For the past few weeks, and for the next few weeks, the YALSAblog is talking about badges. This week our focus is on the positive impact of badge programs in school environments.
An example of a school-based badge program is the New York City Department of Education’s course called DIG/IT. This course prepares students for life after high school. “The DIG/IT course provides a context that empowers and encourages learners to develop new real-world skills and knowledge that advance life goals, while engaging with others in a social give-and-take that builds community credibility and connections. Fun, motivating badges demonstrate to the world what the learners know and can do, and how others value their contributions.” Continue reading
In our ongoing series of blog posts on badges, this week we thought it would be interesting to gaze into our crystal ball and look at what experts are saying about the future of badging and professional credentials. What will happen to resumes, college transcripts, and other traditional forms of credentialing in a world of badges? Read on to find out.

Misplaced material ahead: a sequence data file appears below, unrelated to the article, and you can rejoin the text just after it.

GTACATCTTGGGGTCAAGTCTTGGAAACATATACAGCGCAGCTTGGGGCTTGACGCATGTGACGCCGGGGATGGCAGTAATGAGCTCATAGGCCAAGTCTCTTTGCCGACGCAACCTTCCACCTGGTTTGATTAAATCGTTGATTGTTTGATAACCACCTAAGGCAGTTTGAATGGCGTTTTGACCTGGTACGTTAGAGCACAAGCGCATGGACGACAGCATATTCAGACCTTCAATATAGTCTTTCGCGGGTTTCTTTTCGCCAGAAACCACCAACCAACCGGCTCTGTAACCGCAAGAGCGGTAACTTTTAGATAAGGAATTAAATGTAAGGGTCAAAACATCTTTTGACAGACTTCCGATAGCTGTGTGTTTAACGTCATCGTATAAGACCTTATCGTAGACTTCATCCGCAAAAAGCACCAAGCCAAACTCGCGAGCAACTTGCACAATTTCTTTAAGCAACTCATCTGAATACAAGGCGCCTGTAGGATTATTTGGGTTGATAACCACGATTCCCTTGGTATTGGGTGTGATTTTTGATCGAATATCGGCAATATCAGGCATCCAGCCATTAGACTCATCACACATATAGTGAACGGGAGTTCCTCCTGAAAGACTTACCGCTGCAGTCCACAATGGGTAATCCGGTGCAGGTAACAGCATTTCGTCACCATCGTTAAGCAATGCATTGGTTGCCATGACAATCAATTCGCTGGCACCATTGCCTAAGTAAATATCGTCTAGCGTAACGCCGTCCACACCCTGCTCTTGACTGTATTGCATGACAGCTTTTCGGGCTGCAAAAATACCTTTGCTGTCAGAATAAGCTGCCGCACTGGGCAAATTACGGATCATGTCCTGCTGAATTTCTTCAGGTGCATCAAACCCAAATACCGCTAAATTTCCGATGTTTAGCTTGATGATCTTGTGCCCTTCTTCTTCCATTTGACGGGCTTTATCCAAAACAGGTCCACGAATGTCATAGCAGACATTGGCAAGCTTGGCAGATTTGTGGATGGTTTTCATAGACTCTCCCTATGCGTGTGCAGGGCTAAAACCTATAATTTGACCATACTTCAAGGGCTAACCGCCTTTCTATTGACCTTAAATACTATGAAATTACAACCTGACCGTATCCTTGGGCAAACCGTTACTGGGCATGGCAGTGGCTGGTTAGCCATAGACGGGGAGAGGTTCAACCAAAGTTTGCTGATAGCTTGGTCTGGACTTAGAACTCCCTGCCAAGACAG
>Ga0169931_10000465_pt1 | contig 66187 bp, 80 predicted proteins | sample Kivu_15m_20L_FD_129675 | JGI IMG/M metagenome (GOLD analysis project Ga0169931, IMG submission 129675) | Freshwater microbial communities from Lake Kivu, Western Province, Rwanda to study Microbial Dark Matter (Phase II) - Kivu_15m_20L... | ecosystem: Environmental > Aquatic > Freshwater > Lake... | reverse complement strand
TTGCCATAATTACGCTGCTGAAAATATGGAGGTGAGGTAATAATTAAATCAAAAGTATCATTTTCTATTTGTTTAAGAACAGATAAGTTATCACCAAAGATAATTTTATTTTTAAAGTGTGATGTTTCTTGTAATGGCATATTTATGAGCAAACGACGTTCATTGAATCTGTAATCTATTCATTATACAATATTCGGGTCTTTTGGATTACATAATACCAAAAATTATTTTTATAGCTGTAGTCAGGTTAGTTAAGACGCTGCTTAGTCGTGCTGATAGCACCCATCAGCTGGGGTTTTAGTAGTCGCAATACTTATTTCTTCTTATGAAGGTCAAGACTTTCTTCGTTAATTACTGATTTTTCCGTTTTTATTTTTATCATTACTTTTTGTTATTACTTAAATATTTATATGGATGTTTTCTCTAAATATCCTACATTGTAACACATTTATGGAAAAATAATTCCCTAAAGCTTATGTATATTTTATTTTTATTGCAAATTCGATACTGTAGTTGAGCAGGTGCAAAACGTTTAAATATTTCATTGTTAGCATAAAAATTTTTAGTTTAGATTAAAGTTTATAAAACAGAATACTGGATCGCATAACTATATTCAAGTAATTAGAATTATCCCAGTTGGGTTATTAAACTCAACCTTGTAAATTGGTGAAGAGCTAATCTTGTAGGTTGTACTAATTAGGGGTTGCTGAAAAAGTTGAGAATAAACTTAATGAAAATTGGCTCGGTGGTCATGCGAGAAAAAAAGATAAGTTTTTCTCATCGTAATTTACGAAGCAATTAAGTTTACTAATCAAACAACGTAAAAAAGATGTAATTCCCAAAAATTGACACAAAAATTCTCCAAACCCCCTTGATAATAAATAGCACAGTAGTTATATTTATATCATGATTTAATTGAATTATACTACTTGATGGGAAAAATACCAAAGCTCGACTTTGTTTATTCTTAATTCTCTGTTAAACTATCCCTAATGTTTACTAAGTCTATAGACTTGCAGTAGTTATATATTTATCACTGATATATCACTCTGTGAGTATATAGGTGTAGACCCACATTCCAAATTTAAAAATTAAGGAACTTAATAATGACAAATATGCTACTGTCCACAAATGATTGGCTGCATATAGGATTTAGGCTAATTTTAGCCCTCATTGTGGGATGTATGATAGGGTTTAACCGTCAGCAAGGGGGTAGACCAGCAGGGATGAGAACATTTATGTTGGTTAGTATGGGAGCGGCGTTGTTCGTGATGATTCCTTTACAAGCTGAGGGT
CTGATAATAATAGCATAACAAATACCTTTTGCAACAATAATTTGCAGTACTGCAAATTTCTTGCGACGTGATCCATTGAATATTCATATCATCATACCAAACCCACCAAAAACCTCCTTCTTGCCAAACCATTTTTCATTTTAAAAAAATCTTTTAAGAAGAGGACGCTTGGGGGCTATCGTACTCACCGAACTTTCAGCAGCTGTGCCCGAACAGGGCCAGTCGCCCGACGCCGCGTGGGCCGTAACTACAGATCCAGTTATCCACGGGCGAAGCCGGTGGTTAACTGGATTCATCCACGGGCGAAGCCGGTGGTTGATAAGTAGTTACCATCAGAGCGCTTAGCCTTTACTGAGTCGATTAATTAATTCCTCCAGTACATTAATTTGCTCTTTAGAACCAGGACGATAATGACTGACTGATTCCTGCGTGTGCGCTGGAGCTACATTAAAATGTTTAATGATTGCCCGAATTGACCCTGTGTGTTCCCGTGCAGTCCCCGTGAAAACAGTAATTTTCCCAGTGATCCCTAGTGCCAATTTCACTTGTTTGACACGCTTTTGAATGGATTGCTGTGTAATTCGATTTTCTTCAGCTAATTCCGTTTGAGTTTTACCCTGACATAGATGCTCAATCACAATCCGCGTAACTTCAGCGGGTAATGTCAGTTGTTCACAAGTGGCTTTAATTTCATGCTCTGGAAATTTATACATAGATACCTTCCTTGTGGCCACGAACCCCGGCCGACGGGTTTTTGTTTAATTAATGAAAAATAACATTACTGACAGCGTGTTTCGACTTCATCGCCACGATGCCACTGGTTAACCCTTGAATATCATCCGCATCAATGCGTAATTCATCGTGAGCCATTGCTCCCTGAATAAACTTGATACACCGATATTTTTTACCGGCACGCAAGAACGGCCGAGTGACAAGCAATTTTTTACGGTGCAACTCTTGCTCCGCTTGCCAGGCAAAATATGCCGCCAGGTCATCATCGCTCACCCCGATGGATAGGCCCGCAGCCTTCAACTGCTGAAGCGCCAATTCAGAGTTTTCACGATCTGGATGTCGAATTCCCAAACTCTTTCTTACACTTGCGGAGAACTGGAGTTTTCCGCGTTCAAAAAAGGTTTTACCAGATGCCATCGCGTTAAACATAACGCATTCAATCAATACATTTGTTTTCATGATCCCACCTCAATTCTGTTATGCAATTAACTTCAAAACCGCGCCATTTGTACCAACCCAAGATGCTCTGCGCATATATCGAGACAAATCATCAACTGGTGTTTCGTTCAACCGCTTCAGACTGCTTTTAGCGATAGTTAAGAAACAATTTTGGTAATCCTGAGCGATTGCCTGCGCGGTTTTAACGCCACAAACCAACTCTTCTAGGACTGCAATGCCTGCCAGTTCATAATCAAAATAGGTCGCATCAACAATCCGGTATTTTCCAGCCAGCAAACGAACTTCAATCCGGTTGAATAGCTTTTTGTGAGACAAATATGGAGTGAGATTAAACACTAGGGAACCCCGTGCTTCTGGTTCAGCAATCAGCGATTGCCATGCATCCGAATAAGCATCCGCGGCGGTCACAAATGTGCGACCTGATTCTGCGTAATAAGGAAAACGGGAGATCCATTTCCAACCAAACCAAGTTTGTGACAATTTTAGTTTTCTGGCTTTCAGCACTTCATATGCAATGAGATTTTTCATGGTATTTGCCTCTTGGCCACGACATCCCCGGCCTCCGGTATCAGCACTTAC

Dr. Martha Kanter, Under Secretary of Education at the U.S. Department of Education, believes badges are very valuable and have great potential as â€œmicrocredentials.â€ In a podcast interview with Jonathan Finkelstein, founder of LearningTimes, and director of BadgeStack project, Kanter spoke about employers moving from looking at paper to learn about the skills and knowledge of potential employers to reviewing digital information about what a potential employee is capable of. Her comments focused on the fact that badges are an excellent way, in this new environment, to document and demonstrate what someone knows and can do. Continue reading
Over the next several weeks we’ll continue to post on the YALSAblog about what is going on in the world of badging, how organizations like YALSA are integrating badges into their initiatives, and how badges can be used in educational settings.
Last week we posted on how badges can enhance professional development. As you think about participating in a badge program, you might wonder, what should I look for in a good badge experience? Two things to keep in mind:
Over the past few months you’ve probably heard about the association’s new Badges for Lifelong Learning project. As YALSA develops badges that you’ll be able to earn online to demonstrate your knowledge and skill related to the association’s Competencies for Serving Youth in Libraries, we thought it would be helpful to regularly provide information on how badge programs support adult learning. To achieve that, this is the first in a regular series of posts on badges that will appear on the YALSAblog.
You know about YALSA’s badges, but you might be asking how will earning badges help me? Or, you might wonder, can I further my own professional development through badges? Check out the three resources below for answers to those questions. Continue reading